Never treat pregnant or nursing women, infants, orchildren under two with pediculicides.

Minimize body exposure. Confine the exposedarea to the head hair. Do not treat the eyebrows or

get the pediculicide near the eyes. Do not use inthe bathtub or shower stall; use a basin or sink sopesticide residues do not reach other parts of thebody. Wear rubber gloves to protect yourself if .you shampoo yourself or someone else.

Minimize frequency of use. Frequent, repeateduse of pediculicides, especially lindane, is danger-ous. Never use insecticides at higher doses or at agreater frequency than listed on the label! Ifinsecticides are not working it can mean eitherproduct failure or lice resistance. Return tocombing.

Never treat anyone with open cuts, scratches, orhead or neck inflammations. Check for cuts,scratches, or inflammation before treatment; do notuse insecticides if such conditions are found.

Store insecticides out of reach of young children,ideally in a locked cabinet. Treat insecticides as youwould any other poison.

Do not use any head lice insecticide preventively.Before you undertake any treatment, make sure livehead lice or viable eggs are present.

Lice Sprays

Never, under any circumstances should lice sprays beused. Lice cannot live in the environment and licesprays unnecessarily expose everyone to harmfulpesticides.

BIBLIOGRAPHYBio-Integral Resource Center (BIRC). 1996. 1997 directory of

least-toxic pest control products. 1PM Practitioner 18(11/12):1-39.

Olkowski, W., S. Daar, and H. Olkowski. 1991. Common-SensePest Control: Least-toxic solutions for your home, garden, petsand community. Taunton Press, Newtown, CT. 715 pp.

Poorbaugh, J. 1990. Head lice infestationupdate on controlmeasures. California Morbidity 47/48:1.

Solomon, L.M. and D.P. West. 1977. Gamma benzene hexachlo-ride toxicity. Arch. Dermatol. 113:353-357.

Taplin, D. and T.L. Meinking. 1988. Head Lice Infestation:Biology, diagnosis, management. University of Miami Schoolof Medicine, Miami, FL. 31pp.

Zinsser, H. 1934. Rats, Lice, and History. Little Brown, NewYork. 301 pp.


This document was produced for USEPA (Document #909-B-97-001) by the Bio-Integral Resource Center,P.O. Box 7414, Berkeley, CA 94707, March 1997.

1PM for Schools

85902Chapter 11 Lice



INTRODUCTIONAlthough setting out poison baits is the commonresponse to rodent problems, this tactic has beenoverused, and strains of rats and mice have developedthat are no longer affected by the poison. Even whenbaits remain effective, poisoned rodents frequently die

in inaccessible places where their decomposing bodiescreate unpleasant odors and feed pest insects such asflesh flies and carpet beetles. Moreover, on schoolgrounds, there is always a risk that children or petanimals will inadvertently come in contact with the bait.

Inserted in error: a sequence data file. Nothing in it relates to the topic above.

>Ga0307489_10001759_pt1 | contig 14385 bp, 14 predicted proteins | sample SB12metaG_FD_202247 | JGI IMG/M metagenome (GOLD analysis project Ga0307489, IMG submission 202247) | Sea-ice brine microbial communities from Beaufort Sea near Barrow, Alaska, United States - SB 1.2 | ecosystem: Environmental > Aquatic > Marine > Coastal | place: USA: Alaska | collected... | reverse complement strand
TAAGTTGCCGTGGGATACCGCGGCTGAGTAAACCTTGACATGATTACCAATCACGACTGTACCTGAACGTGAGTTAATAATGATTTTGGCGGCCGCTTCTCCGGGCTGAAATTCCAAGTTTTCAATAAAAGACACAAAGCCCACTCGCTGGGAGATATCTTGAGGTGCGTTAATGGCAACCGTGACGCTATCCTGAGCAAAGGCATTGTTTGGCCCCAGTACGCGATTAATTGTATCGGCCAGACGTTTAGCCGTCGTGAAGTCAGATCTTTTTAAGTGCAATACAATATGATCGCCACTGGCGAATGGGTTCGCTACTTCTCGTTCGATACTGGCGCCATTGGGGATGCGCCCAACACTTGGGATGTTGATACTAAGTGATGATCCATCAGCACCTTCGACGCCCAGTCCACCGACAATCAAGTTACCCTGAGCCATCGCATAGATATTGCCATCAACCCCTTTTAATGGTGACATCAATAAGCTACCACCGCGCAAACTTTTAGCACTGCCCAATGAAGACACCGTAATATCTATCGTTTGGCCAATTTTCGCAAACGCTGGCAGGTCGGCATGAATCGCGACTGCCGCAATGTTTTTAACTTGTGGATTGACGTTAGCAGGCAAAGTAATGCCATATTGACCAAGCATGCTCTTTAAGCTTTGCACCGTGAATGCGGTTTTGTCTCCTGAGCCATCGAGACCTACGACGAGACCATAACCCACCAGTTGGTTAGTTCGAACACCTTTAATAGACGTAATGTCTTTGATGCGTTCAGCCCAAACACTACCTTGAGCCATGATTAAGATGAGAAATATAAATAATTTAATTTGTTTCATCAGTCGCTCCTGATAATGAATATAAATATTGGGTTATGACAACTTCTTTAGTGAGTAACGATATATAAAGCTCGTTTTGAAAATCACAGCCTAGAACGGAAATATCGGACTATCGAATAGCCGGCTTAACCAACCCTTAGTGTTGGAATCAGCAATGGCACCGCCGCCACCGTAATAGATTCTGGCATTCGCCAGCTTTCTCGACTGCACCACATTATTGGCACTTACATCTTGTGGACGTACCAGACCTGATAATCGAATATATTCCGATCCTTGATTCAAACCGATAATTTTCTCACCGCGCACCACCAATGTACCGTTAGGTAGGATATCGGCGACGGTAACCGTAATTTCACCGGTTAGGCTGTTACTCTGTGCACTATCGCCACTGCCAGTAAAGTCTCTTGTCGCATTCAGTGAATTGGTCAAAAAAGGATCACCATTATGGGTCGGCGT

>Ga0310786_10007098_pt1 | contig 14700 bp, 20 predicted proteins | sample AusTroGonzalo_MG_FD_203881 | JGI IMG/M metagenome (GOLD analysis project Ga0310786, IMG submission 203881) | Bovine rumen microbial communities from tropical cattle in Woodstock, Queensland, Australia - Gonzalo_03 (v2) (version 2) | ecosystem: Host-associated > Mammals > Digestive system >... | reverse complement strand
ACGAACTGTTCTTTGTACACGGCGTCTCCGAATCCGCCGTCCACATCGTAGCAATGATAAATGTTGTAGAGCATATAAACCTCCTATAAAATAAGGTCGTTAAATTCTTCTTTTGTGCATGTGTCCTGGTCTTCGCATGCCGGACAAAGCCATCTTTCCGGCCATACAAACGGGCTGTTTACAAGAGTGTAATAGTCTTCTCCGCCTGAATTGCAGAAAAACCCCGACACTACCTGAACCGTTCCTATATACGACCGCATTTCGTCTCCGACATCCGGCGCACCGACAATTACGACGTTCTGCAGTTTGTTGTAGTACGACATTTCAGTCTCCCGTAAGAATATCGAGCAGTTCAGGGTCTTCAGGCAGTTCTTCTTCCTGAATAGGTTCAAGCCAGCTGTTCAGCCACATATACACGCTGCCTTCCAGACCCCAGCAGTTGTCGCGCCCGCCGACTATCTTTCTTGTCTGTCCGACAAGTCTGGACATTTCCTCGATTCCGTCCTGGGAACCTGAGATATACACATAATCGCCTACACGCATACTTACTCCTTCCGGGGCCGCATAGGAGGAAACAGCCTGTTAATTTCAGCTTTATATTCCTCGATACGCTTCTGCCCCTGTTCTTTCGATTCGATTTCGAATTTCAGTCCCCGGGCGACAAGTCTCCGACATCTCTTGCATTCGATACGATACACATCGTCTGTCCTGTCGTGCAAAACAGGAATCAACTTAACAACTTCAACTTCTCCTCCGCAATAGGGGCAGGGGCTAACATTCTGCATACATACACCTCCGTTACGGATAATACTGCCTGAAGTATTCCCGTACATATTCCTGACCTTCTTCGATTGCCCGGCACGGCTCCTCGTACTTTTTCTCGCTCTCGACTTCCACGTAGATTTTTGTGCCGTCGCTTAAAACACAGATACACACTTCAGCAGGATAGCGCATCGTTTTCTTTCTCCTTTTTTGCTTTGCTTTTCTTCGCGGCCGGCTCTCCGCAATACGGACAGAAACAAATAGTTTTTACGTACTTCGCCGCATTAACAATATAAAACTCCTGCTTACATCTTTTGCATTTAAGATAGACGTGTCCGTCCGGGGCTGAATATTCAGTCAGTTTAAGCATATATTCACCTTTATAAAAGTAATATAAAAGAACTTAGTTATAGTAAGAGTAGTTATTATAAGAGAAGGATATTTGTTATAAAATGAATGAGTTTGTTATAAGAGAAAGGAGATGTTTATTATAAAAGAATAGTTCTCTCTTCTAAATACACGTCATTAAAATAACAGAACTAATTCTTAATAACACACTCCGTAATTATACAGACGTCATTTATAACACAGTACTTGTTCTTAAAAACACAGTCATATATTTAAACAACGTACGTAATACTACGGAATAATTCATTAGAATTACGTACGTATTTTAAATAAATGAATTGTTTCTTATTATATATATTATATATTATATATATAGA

A better approach combines careful inspection,regular monitoring, sanitation, garbage management,rodent-proofing, trapping, and, if necessary, baitingwith toxicants. Unless the conditions that attractedrodents in the first place are changed, new mice and ratsoften move into the habitat vacated by the dead ones,and the cycle will continue.

IDENTIFICATION AND BIOLOGYIt is important to identify which rodent species ispresent. Table 12-1 and Figure 12-1 describe thedi;ferences among Norway rats, roof rats, and housemice. Table 12-2 describes how to distinguish a housemouse from other similar species. After trapping arodent, you can use information from these tables toidentify it.

RatsThe two most common pest rat species in the UnitedStates, both introduced from Europe, are the Norwayrat, Rattus norvegicus, and the roof rat, Rattus rattus.Table 12-3 summarizes the biology of these two rats.The Norway rat, considered the most important pestrat in the U.S., is also known as the brown, wharf,house, gray, or sewer rat. It occurs in every state. Theroof rat, also known as the ship, black, or Alexandrinerat, occurs mainly along the coastal U.S., including thePacific coast states, the Gulf states, and the southernand Atlantic states.

Characteristics of rats that can have an impact onmanagement

will feed on a wide variety of materials (see Table12-4 for more specific information)

IPM for Schools

House Mous*Head mull

*Pk \

Feet small

Young Rat

Figure 12-1.

usually search for food between dusk and dawn,but when hungry or living under crowded condi-tions, may be seen in the daylight

require water daily, unless food items are succulent

can travel several hundred feet from their nests insearch of food, depending on the relationship offood to nesting resources.